While the people of the Arctic are important to help Canada assure security in the Arctic, it is important to recognize that this may be the only feasible method by which Canada might protect its claims to sovereignty in the Arctic, particularly if the Arctic is militarized. Unlike the US, Russia, and even China, Canada has no ability to protect or assure its sovereignty through military force. Canada’s northernmost base is CFS Alert, a small base on the tip of Ellesmere Island that is remotely operated by only 55 onsite personnel, a joint group of staff from the military, the Department of National Defense, and the Department of the Environment. The base, although operational, is hardly battle-ready, or even considered a proper military base, and would not serve to protect Canada’s claims to sovereignty in the region. Aside from CFS Alert, there are few military bases in the north, and even the Canadian Rangers’ sovereignty patrols are minimal, both in terms of infrastructure and personnel.

Canada already has difficulty defending two oceans

More importantly, as the sea ice begins to melt more quickly, the Arctic is increasingly becoming a larger ocean, and therefore an additional strain on military resources as it becomes an ocean that Canada will be forced to defend. This is problematic as Canada’s most northerly naval base is CFB Halifax, only 44°N Latitude, whereas the disputed Northwest Passage, or Canadian Internal Waters, begins at approximately 65° N Latitude. Evidently this will not be an effective deployment of Canada’s 33 ships, should the Arctic become a militarized ocean. More concerning is that none of Canada’s naval ships are capable of patrolling the North during the winter months as Canada has only two icebreakers, both of which belong to the Canadian Coast Guard, and both of which are scheduled for decommissioning in the next four to seven years. Although the 2008 budget allocated funds to build a multi-purpose icebreaker, Canadian military procurement has consistently suffered numerous setbacks in recent years.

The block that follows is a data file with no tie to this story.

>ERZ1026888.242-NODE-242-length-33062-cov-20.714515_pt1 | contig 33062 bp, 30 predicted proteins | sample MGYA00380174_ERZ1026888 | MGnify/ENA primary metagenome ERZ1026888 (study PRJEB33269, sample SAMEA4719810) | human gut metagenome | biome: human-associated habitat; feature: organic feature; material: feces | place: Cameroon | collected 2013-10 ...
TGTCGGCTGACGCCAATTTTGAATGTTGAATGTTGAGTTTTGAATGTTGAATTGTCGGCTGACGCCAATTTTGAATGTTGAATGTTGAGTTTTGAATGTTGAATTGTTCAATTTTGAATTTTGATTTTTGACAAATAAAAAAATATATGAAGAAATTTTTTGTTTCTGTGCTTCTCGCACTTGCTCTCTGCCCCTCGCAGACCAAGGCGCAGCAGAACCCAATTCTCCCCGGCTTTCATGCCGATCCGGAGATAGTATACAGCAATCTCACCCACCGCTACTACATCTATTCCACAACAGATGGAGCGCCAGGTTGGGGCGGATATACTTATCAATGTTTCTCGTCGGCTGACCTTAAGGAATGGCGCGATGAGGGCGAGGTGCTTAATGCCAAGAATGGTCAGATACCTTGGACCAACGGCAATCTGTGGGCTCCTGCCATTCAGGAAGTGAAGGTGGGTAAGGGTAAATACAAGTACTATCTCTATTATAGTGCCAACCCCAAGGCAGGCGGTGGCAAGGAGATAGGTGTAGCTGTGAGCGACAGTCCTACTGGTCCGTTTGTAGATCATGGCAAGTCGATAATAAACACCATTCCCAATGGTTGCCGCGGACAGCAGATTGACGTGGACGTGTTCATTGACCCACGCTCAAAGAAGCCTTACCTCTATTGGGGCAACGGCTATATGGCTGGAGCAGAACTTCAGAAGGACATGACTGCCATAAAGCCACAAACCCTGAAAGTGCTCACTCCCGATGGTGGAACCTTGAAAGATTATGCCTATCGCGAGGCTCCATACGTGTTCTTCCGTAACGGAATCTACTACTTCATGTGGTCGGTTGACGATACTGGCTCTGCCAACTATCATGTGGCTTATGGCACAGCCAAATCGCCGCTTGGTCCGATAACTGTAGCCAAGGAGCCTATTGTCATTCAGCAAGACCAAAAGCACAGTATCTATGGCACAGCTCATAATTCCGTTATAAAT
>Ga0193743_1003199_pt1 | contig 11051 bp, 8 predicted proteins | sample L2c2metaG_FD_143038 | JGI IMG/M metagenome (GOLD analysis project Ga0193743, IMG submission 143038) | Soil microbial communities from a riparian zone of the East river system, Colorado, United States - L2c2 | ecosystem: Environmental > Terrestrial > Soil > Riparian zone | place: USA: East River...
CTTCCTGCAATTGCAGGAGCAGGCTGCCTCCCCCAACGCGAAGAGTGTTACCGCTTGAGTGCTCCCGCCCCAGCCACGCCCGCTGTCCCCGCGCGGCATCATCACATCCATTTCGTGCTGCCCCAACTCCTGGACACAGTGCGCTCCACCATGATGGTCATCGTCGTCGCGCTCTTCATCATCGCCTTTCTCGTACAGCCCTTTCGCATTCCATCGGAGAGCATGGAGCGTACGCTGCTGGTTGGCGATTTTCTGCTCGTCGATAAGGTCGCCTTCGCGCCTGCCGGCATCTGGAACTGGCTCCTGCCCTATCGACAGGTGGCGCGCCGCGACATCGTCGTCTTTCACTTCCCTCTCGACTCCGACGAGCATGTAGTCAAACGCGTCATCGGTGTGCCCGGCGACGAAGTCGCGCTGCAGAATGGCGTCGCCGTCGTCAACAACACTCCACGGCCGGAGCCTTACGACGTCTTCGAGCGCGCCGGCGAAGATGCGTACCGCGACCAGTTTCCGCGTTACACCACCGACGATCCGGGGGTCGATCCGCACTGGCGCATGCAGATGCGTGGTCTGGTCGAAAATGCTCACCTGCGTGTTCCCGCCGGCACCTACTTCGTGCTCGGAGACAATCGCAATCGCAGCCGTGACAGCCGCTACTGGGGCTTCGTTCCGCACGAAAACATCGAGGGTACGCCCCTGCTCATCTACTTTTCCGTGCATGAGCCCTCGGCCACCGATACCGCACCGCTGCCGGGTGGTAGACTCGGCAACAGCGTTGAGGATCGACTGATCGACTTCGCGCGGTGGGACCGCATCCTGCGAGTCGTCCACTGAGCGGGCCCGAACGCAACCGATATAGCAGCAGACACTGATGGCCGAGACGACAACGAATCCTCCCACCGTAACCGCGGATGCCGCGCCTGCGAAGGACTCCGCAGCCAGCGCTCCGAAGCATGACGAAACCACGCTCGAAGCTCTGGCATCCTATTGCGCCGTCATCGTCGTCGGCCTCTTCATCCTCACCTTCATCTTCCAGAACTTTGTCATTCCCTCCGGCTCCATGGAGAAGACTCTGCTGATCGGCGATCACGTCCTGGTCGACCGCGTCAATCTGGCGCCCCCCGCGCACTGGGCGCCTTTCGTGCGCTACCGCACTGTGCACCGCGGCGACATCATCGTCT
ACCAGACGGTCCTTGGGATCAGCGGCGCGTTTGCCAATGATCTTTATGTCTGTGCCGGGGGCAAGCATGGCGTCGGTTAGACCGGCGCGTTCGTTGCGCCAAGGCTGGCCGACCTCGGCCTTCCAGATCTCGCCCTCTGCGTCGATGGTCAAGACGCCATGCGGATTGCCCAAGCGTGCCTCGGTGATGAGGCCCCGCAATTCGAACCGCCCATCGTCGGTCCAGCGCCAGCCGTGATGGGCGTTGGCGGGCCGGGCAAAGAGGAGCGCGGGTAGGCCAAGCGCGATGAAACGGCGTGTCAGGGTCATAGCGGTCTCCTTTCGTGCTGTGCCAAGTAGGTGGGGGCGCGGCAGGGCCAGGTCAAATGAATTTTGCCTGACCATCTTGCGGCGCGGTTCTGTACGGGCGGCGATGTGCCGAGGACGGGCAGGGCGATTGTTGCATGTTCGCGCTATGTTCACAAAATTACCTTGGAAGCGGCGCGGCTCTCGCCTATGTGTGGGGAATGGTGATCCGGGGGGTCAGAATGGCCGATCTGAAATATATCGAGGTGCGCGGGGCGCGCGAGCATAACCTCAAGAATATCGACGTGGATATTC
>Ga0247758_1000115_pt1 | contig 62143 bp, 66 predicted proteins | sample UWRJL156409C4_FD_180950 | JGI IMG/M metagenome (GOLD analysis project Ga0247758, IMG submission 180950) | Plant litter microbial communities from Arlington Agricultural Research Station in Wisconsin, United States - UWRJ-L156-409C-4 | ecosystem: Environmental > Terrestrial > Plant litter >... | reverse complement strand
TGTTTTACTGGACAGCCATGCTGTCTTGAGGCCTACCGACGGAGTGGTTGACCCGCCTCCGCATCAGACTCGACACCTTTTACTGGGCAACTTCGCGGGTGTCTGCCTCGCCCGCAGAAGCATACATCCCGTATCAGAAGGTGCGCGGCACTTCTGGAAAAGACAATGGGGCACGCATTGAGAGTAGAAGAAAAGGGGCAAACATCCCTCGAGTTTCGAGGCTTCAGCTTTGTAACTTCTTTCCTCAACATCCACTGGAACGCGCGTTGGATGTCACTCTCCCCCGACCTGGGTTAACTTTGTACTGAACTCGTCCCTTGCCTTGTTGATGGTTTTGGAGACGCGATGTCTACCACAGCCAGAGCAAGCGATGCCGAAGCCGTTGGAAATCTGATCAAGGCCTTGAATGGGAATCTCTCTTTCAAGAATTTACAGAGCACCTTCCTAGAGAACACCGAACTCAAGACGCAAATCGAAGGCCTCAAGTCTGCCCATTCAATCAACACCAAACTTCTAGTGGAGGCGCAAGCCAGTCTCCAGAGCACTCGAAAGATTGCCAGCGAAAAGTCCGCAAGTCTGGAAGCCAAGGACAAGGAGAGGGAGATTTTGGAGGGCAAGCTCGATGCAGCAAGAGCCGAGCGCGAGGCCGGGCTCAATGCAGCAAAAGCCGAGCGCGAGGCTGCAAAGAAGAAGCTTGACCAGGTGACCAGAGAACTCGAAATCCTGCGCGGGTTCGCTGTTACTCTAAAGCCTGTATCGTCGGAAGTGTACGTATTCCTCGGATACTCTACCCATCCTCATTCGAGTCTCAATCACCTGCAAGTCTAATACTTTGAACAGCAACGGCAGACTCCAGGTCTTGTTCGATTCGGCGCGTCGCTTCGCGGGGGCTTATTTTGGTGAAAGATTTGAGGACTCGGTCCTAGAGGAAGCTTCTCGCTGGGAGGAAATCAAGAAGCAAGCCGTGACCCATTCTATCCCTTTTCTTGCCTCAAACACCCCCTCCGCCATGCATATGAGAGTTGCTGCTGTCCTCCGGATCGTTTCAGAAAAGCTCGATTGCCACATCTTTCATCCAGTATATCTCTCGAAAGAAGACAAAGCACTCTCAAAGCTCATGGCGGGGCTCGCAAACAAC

As it currently stands, Canada already has difficulty defending two oceans, both of which it has a significant amount of help from the US to defend. The opening of the Arctic Ocean not only adds an additional border for Canada to defend, but it also opens up a very contentious front, and one for which the US may not fully support Canadian claims. Evidently, Canada cannot rely upon the possibility of military strength, not only because of Canadian weaknesses, but also because of the relative strengths of the other contenders.

By making the Arctic an increasingly international issue, Canada can perhaps lead the way in developing international treaties and policies on the Arctic, which would allow Canadian interests better representation. By focusing on the people of the Arctic, Canada presents a more unified and holistic approach to the Arctic that plays to Canada’s strengths as a nation rather than on the strengths of other nations.

About Samantha Hossack

Samantha Hossack completed a double-honours program at the
 University of Calgary, studying Military/Diplomatic History and Post
Colonial literature. Her primary research interests include military
intelligence, the Middle East, Arctic politics, and Canada’s role in
international conflicts.